Once hired, take the time to ask questions and learn about each of your remote employees personally. This sets the stage for a successful virtual relationship. By creating this personal relationship, it’s easier to believe in the person working for you remotely.
More and more, the work landscape will continue to trend towards remote work. By hiring the right people and building trust with remote employees, business owners like yourself can have confidence that remote employees will be just as productive and valuable as in-office employees.
Create connections with team builders for remote employees
Managing virtual employees can involve great team building activities that help your virtual team develop trust. Use team building activities for remote employees to increase employee engagement and establish a company culture. Try these team builders with your remote employees.
Social networking: Remote employees can interact with professional social media websites and hangout apps. Team members can share articles, information, and insights while building connections and learning about each other.
Personal updates: Being a remote worker can be isolating. Employees need to know that you care about them and they are part of a team. Make an effort to get personal updates from all your remote employees. Before each meeting, find out what’s going on in each employee’s life. For example, ask if they’re doing anything fun over the weekend. Be a leader that creates teamwork, even if your employees operate in a virtual workspace. Personal conversations can be great icebreakers for remote teams. Before each meeting, find out what’s going on in each employee’s life.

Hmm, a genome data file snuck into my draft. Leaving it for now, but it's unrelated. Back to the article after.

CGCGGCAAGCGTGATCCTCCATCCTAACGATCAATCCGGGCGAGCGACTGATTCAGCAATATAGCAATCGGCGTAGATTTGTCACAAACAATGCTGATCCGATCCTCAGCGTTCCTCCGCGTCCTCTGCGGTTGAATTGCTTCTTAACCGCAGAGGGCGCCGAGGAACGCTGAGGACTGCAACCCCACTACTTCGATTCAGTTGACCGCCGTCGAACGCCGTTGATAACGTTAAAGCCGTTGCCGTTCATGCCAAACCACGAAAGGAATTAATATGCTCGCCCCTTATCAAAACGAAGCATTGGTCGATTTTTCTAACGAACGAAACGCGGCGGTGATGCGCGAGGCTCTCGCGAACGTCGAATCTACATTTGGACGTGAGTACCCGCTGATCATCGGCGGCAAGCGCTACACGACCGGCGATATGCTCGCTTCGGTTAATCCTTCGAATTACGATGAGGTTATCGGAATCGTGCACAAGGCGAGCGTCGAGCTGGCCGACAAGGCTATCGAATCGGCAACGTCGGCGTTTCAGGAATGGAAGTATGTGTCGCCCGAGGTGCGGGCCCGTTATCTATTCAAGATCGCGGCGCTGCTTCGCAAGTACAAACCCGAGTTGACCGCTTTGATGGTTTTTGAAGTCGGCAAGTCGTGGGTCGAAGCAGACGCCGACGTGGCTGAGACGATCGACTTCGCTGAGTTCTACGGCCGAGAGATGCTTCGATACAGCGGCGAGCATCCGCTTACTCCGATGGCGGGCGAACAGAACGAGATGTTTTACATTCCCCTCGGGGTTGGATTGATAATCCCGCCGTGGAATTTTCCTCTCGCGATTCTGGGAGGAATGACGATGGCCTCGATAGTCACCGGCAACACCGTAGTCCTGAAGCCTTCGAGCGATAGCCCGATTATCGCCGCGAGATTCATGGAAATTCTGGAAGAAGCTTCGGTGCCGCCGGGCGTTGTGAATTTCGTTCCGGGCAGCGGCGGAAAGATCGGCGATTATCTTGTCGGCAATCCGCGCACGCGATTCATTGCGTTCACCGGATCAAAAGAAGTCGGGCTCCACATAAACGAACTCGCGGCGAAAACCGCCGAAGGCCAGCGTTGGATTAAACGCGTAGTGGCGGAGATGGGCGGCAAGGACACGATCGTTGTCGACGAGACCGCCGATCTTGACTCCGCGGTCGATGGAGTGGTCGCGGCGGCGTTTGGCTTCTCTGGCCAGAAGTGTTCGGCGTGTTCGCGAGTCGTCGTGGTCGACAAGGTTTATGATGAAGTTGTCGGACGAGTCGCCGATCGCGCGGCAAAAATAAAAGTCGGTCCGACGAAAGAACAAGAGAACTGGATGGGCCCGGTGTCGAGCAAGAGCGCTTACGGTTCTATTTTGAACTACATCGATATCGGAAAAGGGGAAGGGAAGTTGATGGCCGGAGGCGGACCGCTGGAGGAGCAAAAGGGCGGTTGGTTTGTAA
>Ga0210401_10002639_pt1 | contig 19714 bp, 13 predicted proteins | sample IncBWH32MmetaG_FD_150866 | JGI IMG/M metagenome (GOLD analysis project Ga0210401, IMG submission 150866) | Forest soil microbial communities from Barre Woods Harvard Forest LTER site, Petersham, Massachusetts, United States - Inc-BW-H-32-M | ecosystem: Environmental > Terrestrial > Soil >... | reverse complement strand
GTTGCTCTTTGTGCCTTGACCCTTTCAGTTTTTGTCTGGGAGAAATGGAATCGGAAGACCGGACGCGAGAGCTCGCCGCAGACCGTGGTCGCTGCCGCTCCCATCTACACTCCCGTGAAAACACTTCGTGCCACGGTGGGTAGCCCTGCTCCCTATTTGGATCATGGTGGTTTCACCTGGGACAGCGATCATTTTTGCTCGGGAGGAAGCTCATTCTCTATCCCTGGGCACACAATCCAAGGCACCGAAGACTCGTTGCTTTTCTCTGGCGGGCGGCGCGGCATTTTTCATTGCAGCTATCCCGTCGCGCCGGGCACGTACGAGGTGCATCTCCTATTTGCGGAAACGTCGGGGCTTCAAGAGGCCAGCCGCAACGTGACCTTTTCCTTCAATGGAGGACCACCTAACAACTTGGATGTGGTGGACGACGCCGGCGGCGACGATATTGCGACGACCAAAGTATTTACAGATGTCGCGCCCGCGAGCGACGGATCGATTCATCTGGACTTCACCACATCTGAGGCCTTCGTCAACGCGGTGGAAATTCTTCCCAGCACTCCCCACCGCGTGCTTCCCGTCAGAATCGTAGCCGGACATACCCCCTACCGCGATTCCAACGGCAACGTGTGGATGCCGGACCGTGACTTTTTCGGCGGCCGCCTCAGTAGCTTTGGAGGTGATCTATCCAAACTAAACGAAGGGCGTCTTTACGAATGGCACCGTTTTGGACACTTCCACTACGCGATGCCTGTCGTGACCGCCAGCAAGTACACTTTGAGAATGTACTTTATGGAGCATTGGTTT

Virtual coffee breaks: Set a time for your remote employees to bond outside of their work roles. Take a break from work to connect through chat, phone, video conference, or another communication channel. You might even send coffee gift cards to remote employees ahead of time as a company funded event.
Collaborative calendars: Managing schedules can be tough for employees who work from different locations. Use a cloud sharing calendar that allows all team members to note events and tasks. Designate calendars for different types of events and color code each category. If you offer flexible work schedules or paid time off, have a place where employees can mark their work schedules. That way, employees know when it’s OK to contact their team members.
Group learning opportunities: Learning opportunities are a way for your virtual team to talk about deeper professional issues, rather than daily tasks. Your remote employees might participate in online classes, discussions, webinars, or virtual conferences. After each event, connect with your team and discuss what each member took away.
Recognize employees for their work
To keep remote team members engaged, reward your employees for a job well done. Have employees set goals and earn points as they reach milestones. For example, you might reward your team for completing a certain number of projects, making a sales goal, completing training courses, or attending events.
Employee recognition can help remote employees feel less isolated and more motivated. Once a team member meets a goal, you might offer incentive pay, merchandise, or another perk.
Create a team charter
Keep your remote employees on the same page with a team charter. A team charter is a document that defines the direction, goals, and boundaries of the team. It helps focus the team and onboard new employees.
The team charter should include the purpose of the team. What is the team working towards, and how does each team member’s role fit into the big picture? The document should include how employees will execute tasks, reach desired results, and measure success.